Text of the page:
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- iot news week - IoT news of the week for March 30, 2018 | Stacey on IoT

Common sense security principles drafted in the UK: Most of these may sound familiar to you since we’ve suggested them time and again on the podcast, but it’s nice to see some formalization. The UK’s Department for Digital, Culture, Media & Sport has drafted five best practices when it comes to securing and using IoT devices. These include not allowing devices to use default passwords, better communication of customer data usage, and a public contact for reporting issues. Perhaps best of all is the practice that requires device makers to keep software updated and, more importantly, to explain how long software updates will be made available. That sounds like our idea of an “expiration date” for IoT! The draft is open for public comment until April 25th. (National Law Review) — by Kevin Tofel

Nvidia’s deal with ARM is a big deal for AI at the edge: Nvidia announced that ARM will integrate its open sourced Nvidia Deep Learning Accelerator tech that helps run convolutional neural networks (CNNs) into ARM’s new Trillium architecture. ARM announced its Trillium architecture last month as a dedicated processor design for machine learning. The deal between the two is significant because it basically embeds Nvidia’s technology for CNNs in almost every potential chip used in the internet of things. CNNs are used for image recognition, and as this analyst notes, the deal means that Nvidia is giving this tech away for free because it believes the tech to solve CNNs is basically commodified. Nvidia would rather give it away to cement its market share. I also think it’s smart because the internet of things and edge devices will need a heck of a lot of image processing capability as noted in my story up above. All that video data isn’t going to make it to the cloud. (Forbes)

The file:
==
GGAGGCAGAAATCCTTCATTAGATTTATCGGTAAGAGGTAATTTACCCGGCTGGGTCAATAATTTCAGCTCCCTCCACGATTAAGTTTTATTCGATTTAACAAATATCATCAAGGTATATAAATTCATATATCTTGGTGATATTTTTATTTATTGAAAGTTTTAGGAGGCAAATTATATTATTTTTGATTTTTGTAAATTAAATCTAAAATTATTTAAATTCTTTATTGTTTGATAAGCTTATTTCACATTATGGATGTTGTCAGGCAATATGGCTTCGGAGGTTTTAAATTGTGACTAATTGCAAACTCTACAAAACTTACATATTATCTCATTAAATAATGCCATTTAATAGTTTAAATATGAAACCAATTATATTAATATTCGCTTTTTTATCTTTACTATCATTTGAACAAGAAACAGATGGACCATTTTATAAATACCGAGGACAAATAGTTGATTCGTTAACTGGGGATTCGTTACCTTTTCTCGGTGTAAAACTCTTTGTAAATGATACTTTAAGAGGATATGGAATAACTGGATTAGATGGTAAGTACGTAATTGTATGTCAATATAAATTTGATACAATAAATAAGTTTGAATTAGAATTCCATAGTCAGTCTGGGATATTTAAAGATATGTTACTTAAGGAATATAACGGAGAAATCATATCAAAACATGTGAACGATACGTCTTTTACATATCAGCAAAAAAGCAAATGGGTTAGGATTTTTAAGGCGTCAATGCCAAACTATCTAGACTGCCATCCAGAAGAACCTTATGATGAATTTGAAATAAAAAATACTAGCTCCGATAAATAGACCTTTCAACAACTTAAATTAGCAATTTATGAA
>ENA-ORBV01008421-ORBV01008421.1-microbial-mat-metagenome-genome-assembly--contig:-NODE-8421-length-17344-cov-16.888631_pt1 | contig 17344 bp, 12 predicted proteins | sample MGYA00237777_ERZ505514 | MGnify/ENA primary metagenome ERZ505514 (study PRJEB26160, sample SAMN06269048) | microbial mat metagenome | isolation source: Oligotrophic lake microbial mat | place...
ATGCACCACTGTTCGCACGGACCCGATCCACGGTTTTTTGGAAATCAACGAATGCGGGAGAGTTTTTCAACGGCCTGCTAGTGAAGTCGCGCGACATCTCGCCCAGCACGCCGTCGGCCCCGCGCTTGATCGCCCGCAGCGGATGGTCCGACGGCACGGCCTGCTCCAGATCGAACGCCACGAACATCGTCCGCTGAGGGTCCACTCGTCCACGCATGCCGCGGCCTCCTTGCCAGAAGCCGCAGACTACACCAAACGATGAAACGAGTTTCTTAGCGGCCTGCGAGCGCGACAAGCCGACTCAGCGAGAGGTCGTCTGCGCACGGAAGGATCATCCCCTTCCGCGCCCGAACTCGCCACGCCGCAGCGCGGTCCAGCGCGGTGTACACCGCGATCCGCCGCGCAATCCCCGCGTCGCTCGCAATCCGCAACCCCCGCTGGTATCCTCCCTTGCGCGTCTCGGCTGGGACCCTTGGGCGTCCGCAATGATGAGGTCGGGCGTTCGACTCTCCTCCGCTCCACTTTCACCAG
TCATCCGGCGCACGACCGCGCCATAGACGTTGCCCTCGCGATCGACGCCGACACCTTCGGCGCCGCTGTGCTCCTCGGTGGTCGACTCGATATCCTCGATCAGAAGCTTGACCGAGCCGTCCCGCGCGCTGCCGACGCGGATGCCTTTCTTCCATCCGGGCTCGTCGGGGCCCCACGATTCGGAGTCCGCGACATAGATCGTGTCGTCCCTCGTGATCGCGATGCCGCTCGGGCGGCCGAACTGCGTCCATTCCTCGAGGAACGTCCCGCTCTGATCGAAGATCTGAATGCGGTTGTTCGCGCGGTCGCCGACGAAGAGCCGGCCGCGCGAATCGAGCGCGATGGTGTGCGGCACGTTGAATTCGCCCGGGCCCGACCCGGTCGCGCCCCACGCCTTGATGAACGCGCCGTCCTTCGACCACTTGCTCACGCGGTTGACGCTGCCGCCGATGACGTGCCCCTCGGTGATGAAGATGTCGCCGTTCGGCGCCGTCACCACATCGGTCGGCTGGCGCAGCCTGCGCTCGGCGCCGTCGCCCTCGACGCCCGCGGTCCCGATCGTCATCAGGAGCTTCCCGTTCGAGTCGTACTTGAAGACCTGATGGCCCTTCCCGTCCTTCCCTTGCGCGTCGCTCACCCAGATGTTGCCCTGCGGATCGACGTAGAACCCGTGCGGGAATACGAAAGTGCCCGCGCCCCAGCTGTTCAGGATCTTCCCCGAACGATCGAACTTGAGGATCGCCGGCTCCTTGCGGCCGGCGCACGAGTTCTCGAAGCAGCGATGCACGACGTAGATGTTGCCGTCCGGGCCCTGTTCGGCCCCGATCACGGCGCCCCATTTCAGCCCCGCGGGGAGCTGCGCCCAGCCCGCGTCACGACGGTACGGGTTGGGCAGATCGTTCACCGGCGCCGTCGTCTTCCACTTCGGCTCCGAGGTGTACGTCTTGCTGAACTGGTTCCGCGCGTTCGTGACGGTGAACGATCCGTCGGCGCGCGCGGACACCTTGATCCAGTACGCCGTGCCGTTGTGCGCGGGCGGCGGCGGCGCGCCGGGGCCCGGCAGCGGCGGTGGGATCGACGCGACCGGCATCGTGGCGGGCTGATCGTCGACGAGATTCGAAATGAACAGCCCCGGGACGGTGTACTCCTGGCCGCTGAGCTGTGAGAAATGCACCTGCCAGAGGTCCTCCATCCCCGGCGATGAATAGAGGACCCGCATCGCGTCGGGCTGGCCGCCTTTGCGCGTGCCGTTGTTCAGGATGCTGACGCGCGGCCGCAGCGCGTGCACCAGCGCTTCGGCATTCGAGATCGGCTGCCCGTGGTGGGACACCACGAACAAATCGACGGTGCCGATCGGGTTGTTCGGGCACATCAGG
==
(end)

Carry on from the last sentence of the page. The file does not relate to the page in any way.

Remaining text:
WannaCry is still hitting manufacturing plants: Last year, the WannaCry and the variant NotPetya ransomware took down DHL and Merck in a new style of attack. WannaCry was halted fairly quickly, but NotPetya and variants of the attack have continued to spread. Boeing was recently hit, and fears that it had affected the company’s production line and delivery of airplanes caused panic among its staff and customers. Buried in the story are two scary facts. One is that there’s a realization as to how many old, unpatched Windows machines there are in the manufacturing world, and the second is that WannaCry had recently hit at least two other manufacturing firms, taking their operations offline. (The Seattle Times)

A sensor made of gelatin? A startup named Mimica is making a food label out of gelatin that’s engineered to last as long as the particular food the label is attached to lasts. As the food spoils the label itself spoils, becoming bumpy to the touch, and in the process allowing someone to feel if their milk has soured or their two-year-old vial of sunflower oil has gone rancid. The original idea came out of a desire to build an expiration label for the visually impaired, but the idea resonated across a variety of food companies and now the founder is a company around the tech. I love it. (The Spoon)